Everything’s Coming Up Rose (Byrne)
The Neighbors 2: Sorority Rising star continues to prove her dramatic and comedic chops, but the prized parenting role is no longer make-believe...
Her career has taken her from a galaxy far, far away ... to the Marvel Comic Universe ... and points in between.
She doesn’t have the overpowering star profile of a Jennifer Lawrence or an Angelina Jolie. But Rose Byrne has quietly been knocking down movie genres since the start of this century.
Her career has taken her from a galaxy far, far away (an early role as Princess Amidala’s handmaiden in the Star Wars prequel trilogy) to the Marvel Comic Universe (she played CIA agent Moira MacTaggert in X-Men: First Class and X-Men: Apocalypse) and points in between.
She also has worked the stage recently, starring in productions of You Can’t Take It With You on Broadway and David Mamet’s Speed-the-Plow back home in Sydney, Australia.
Byrne admits she was pigeonholed into drama projects after five seasons opposite Glenn Close in the crime-procedural TV series Damages. “But diversity is what it’s all about in life, isn’t it?” she said when I interviewed her about her scream-queen turn in the horror film Insidious: Chapter 2.
"I have a vivid imagination and I’m very responsive."
She said she’d had a hunch she could do well in the horror genre, “because I’m a very good audience. I have a vivid imagination and I’m very responsive. I saw the first (Insidious movie) and I could not stop screaming. I knew what was coming and I still jumped.”
But the biggest hurdle she surmounted has seen her become a go-to comedy actress as well, via box-office smashes like Bridesmaids and Neighbors.
Oddly enough, there is a Canadian connection to Byrne’s comedy career. She got her comedic feet wet in 2007 playing a leading lady opposite Montrealer Jay Baruchel in Just Buried, a mordant comedy set in a Maritime funeral home.
“I’ve been lucky with you Canadians,” she says. She also appreciates the “seat-of-the-pants approach” of Canuck filmmaking, which reminded her of working in Australian movies.
That same year, as it happened, Baruchel broke through in a Judd Apatow comedy called Knocked Up, which also featured some future Rose Byrne co-stars, including Jonah Hill and Seth Rogen.
Classic networking. But Byrne says she still had to prove herself to the comedy world. She recently told daytime host Kelly Ripa that the acid test was Get Him to the Greek, the 2010 comedy with Russell Brand and Jonah Hill about a run-amok rock star who goes on a drug-fuelled bender mid-tour.
She said director Nicholas Stoller and the casting team were not initially welcoming. “It was like, ‘What is she doing here? She’s so serious!’ I definitely had to convince them.”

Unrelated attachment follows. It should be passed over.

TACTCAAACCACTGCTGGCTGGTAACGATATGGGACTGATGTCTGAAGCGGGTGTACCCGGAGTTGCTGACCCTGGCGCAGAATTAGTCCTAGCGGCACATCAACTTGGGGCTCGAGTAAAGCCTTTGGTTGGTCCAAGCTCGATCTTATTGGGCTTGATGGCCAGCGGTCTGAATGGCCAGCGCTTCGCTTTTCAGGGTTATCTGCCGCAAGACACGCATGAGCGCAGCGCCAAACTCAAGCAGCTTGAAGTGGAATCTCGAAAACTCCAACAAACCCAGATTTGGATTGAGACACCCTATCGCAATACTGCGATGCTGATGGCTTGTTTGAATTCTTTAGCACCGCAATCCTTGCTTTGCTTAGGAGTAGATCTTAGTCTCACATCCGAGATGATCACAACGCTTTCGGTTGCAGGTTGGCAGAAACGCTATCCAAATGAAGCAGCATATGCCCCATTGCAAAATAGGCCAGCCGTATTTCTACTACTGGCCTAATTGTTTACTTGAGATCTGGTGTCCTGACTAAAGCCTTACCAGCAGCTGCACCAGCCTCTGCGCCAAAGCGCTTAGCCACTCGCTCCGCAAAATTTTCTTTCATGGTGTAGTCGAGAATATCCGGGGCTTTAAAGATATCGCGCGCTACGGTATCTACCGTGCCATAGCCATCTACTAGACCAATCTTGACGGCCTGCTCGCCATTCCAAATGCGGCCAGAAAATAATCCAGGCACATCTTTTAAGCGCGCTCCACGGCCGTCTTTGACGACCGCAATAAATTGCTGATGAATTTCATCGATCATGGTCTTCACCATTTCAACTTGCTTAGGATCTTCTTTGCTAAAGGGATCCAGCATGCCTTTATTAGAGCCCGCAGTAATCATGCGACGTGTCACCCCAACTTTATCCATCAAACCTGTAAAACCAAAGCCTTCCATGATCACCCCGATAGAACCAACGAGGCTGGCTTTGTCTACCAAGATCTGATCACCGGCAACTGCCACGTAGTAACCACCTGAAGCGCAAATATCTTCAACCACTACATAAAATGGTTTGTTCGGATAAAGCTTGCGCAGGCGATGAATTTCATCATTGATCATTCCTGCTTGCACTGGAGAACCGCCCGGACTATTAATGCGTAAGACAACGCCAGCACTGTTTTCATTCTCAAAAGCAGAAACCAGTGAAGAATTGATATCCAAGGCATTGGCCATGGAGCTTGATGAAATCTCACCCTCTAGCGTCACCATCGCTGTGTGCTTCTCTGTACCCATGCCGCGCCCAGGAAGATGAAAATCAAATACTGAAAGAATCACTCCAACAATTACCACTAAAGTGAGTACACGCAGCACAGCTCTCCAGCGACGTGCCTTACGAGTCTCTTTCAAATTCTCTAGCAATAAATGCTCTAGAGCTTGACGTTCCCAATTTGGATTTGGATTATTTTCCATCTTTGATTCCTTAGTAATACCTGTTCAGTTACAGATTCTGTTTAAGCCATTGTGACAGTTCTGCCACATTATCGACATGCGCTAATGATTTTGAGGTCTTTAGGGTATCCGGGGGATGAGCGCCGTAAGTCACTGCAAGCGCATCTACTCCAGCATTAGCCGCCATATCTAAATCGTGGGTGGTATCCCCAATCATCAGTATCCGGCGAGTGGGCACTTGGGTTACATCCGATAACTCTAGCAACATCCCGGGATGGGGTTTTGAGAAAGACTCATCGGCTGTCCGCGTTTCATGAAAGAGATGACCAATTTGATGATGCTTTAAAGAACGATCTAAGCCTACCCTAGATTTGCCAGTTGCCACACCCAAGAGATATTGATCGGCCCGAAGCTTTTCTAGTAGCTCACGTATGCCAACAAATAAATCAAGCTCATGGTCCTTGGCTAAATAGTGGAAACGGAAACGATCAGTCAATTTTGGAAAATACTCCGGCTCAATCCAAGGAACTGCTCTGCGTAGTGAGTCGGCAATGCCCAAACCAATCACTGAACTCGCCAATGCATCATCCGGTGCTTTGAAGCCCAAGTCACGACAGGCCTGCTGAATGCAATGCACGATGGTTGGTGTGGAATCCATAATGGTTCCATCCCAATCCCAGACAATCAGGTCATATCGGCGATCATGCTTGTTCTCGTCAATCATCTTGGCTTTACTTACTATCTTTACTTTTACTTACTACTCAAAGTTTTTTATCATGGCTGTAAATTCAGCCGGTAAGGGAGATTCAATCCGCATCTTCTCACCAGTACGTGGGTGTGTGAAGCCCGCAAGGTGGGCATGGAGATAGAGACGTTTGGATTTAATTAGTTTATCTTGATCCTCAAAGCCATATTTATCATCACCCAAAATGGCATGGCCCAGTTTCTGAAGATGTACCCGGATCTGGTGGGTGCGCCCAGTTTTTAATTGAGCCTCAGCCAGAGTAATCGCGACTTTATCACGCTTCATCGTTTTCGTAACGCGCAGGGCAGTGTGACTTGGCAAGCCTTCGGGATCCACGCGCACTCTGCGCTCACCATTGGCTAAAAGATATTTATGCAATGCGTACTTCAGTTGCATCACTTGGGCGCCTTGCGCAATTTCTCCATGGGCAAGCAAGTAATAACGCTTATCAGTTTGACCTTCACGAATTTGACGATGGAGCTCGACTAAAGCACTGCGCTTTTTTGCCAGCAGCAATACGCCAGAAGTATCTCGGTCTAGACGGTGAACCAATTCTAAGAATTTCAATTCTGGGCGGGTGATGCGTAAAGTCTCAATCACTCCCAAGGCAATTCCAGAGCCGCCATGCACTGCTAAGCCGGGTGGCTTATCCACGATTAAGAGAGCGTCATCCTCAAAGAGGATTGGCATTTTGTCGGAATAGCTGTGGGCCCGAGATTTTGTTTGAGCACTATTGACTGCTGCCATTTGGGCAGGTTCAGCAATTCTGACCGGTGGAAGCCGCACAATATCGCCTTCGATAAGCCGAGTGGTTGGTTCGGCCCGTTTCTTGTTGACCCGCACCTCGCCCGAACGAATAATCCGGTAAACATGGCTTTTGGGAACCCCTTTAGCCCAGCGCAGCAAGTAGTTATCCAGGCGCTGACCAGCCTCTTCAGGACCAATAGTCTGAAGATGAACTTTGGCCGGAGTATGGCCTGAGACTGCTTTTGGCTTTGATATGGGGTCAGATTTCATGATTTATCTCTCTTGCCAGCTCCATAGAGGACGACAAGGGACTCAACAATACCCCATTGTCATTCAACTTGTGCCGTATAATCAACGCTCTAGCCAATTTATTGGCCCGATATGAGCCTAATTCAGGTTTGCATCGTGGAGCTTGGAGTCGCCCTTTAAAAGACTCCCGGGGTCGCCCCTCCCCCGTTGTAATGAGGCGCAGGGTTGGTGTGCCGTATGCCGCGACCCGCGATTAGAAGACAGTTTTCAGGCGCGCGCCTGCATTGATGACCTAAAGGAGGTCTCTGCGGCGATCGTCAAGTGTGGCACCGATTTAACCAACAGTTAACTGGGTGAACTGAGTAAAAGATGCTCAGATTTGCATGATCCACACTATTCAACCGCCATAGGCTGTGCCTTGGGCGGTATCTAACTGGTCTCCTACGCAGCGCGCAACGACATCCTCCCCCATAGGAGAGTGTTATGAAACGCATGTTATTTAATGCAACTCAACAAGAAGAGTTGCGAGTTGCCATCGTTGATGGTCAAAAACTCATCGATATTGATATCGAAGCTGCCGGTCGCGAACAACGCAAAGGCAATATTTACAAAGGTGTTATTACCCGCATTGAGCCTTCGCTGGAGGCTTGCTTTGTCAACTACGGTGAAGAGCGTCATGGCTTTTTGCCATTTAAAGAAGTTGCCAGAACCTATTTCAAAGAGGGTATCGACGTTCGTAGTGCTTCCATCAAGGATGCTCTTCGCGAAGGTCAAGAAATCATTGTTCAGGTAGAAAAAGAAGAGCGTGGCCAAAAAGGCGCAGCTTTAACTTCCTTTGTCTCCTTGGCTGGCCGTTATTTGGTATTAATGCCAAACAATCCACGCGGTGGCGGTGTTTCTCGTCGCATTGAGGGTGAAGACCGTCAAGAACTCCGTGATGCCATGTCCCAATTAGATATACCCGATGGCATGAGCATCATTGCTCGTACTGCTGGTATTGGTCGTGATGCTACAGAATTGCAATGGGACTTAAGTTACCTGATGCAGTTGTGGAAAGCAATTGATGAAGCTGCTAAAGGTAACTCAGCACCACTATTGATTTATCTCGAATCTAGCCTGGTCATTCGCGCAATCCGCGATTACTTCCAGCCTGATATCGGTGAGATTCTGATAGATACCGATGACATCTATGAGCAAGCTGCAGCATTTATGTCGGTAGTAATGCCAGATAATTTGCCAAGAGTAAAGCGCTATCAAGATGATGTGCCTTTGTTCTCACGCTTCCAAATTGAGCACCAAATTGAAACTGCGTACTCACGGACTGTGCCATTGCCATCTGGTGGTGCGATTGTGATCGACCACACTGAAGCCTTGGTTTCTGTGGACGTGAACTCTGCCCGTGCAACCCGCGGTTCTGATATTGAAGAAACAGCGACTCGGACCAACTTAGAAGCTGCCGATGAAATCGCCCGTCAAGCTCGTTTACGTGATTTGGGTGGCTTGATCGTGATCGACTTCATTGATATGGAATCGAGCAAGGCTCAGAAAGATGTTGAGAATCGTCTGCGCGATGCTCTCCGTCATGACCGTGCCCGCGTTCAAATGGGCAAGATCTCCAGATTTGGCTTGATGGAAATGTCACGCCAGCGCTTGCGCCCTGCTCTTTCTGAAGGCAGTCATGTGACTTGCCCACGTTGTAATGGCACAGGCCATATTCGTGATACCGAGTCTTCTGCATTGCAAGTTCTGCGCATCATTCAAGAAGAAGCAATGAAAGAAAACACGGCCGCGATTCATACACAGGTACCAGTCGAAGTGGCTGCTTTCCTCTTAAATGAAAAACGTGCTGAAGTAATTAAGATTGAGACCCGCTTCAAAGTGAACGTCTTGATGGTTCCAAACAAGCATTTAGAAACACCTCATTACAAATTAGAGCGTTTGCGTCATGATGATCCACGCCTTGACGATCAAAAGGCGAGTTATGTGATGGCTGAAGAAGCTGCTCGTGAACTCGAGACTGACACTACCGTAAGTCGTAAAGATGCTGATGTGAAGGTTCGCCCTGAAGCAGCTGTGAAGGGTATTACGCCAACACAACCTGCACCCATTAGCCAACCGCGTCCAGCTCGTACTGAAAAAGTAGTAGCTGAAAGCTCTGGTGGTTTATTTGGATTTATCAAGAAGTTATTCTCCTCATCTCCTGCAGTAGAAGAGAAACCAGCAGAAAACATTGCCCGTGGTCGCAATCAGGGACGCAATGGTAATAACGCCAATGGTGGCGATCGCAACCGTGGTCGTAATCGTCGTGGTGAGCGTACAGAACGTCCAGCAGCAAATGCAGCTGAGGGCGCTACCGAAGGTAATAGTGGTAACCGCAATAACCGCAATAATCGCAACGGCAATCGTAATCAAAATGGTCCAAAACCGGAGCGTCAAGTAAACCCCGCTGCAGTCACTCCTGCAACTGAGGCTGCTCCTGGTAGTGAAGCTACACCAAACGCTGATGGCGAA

But apparently, once you’re funny, you’re funny. Get Him to the Greek was followed the next year by Bridesmaids, in which Byrne played Helen, the jealous and status-conscious bridesmaid who repeatedly tries to undermine the maid of honour (Kristen Wiig).
Stoller then gave Byrne her next big comedy break, no auditions necessary this time. In 2014’s Neighbors, he cast her as Kelly, a new mom married to a slowly maturing pot smoker named Mac (Seth Rogen). While in the process of nesting in their new home, Mac and Kelly find themselves next door to a hellacious frat house, led by an alpha male named Teddy (Zac Efron).
The war between the frat boys and the thirtysomething parents played big in theatres. The box office for Neighbors led inevitably to Neighbors 2: Sorority Rising, a feminist twist on the first one that put the film even more firmly in Byrne’s newly discovered comedy wheelhouse.
One of the things Byrne, as well as audiences and critics, liked about the Neighbors films was that her role as wife of the overgrown man-child wasn’t simply to be the disapproving buzz-kill. In fact, Kelly proves herself to be just as irresponsible and even more of an unleashed party monster when exposed to sorority life. The actress herself describes Kelly’s behaviour as “unhinged.”
To this end, Stoller insisted she keep her Australian accent — something she rarely gets to do, especially in a Hollywood movie. “It’s sort of a stereotype that Australians are kind of wild and disrespectful of authority. But I welcomed the opportunity to speak in my normal voice,” she says.
One other notable event occurred between Neighbors and Neighbors 2: Sorority Rising. Byrne and her longtime partner, actor Bobby Cannavale, had a child of their own — a son named Rocco.
At last, Byrne doesn’t have to pretend to know what it’s like to be a nervous parent in the Neighbors movies.
“It’s a cute name, very Italian,” Byrne told Ripa. “We went to an Italian restaurant and they were very excited when we told them (his name).”
She had insisted, however, that Rocco was too strong a name to assign to an unborn baby. She waited until after her son was born before giving her OK. “I looked at him and I thought, ‘Yeah, I think he could carry it.’ ”
Jim Slotek is a freelance entertainment writer.